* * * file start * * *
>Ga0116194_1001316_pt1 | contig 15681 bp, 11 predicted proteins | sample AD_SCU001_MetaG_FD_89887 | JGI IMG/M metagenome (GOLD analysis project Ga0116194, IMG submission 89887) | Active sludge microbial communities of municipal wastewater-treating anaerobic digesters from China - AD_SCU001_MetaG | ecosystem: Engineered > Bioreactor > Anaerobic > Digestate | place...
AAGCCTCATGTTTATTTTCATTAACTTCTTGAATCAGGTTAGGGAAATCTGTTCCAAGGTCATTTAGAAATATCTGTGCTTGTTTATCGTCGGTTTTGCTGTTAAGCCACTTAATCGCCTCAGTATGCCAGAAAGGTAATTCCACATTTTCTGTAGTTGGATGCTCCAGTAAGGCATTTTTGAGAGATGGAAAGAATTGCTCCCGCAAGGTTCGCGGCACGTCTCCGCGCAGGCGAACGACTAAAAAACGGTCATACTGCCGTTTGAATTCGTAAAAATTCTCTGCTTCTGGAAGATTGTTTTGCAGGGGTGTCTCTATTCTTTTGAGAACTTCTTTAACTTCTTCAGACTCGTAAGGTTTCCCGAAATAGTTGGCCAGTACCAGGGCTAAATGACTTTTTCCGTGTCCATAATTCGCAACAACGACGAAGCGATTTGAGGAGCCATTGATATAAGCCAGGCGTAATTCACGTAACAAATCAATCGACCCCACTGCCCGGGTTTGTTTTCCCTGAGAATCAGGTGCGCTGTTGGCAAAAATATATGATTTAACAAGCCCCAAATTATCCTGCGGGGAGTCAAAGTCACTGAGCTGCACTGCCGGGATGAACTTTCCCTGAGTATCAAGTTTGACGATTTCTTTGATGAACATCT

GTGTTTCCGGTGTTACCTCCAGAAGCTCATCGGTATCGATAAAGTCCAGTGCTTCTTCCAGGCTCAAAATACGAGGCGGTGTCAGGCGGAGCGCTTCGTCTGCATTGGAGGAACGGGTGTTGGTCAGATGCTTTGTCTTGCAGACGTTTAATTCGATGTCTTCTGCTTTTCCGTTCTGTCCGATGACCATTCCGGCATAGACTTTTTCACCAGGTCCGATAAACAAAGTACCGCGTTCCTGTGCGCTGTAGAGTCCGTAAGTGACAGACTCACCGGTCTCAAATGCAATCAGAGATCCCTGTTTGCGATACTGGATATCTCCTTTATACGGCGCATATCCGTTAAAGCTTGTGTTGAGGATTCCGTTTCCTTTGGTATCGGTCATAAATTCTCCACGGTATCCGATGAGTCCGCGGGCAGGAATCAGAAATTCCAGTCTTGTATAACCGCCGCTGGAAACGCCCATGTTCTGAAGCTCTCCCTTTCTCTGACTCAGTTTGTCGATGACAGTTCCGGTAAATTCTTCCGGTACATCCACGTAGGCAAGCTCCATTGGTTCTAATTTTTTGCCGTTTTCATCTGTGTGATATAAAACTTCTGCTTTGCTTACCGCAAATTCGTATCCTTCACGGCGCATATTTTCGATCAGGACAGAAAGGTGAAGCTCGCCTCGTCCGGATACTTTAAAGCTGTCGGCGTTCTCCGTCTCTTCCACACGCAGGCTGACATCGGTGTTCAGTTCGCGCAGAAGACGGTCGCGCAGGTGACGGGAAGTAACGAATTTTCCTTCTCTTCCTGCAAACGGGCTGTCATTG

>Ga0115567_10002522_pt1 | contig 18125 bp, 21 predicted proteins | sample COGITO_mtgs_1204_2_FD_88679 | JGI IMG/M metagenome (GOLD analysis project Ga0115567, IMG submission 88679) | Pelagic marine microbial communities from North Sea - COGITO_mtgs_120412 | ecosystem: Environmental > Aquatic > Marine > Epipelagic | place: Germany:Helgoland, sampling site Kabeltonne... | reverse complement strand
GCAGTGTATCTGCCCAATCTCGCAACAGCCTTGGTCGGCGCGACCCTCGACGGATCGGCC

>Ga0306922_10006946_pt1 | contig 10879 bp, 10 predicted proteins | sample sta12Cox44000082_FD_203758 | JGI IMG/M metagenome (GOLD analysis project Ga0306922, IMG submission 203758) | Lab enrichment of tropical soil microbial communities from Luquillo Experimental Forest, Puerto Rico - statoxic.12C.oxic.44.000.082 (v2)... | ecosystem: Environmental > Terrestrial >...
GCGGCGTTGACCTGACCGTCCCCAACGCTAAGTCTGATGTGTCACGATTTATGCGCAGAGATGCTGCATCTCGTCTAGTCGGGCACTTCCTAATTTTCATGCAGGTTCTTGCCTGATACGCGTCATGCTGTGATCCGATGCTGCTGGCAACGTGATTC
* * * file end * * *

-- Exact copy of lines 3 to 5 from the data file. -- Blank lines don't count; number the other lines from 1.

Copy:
GTGTTTCCGGTGTTACCTCCAGAAGCTCATCGGTATCGATAAAGTCCAGTGCTTCTTCCAGGCTCAAAATACGAGGCGGTGTCAGGCGGAGCGCTTCGTCTGCATTGGAGGAACGGGTGTTGGTCAGATGCTTTGTCTTGCAGACGTTTAATTCGATGTCTTCTGCTTTTCCGTTCTGTCCGATGACCATTCCGGCATAGACTTTTTCACCAGGTCCGATAAACAAAGTACCGCGTTCCTGTGCGCTGTAGAGTCCGTAAGTGACAGACTCACCGGTCTCAAATGCAATCAGAGATCCCTGTTTGCGATACTGGATATCTCCTTTATACGGCGCATATCCGTTAAAGCTTGTGTTGAGGATTCCGTTTCCTTTGGTATCGGTCATAAATTCTCCACGGTATCCGATGAGTCCGCGGGCAGGAATCAGAAATTCCAGTCTTGTATAACCGCCGCTGGAAACGCCCATGTTCTGAAGCTCTCCCTTTCTCTGACTCAGTTTGTCGATGACAGTTCCGGTAAATTCTTCCGGTACATCCACGTAGGCAAGCTCCATTGGTTCTAATTTTTTGCCGTTTTCATCTGTGTGATATAAAACTTCTGCTTTGCTTACCGCAAATTCGTATCCTTCACGGCGCATATTTTCGATCAGGACAGAAAGGTGAAGCTCGCCTCGTCCGGATACTTTAAAGCTGTCGGCGTTCTCCGTCTCTTCCACACGCAGGCTGACATCGGTGTTCAGTTCGCGCAGAAGACGGTCGCGCAGGTGACGGGAAGTAACGAATTTTCCTTCTCTTCCTGCAAACGGGCTGTCATTG

>Ga0115567_10002522_pt1 | contig 18125 bp, 21 predicted proteins | sample COGITO_mtgs_1204_2_FD_88679 | JGI IMG/M metagenome (GOLD analysis project Ga0115567, IMG submission 88679) | Pelagic marine microbial communities from North Sea - COGITO_mtgs_120412 | ecosystem: Environmental > Aquatic > Marine > Epipelagic | place: Germany:Helgoland, sampling site Kabeltonne... | reverse complement strand
GCAGTGTATCTGCCCAATCTCGCAACAGCCTTGGTCGGCGCGACCCTCGACGGATCGGCC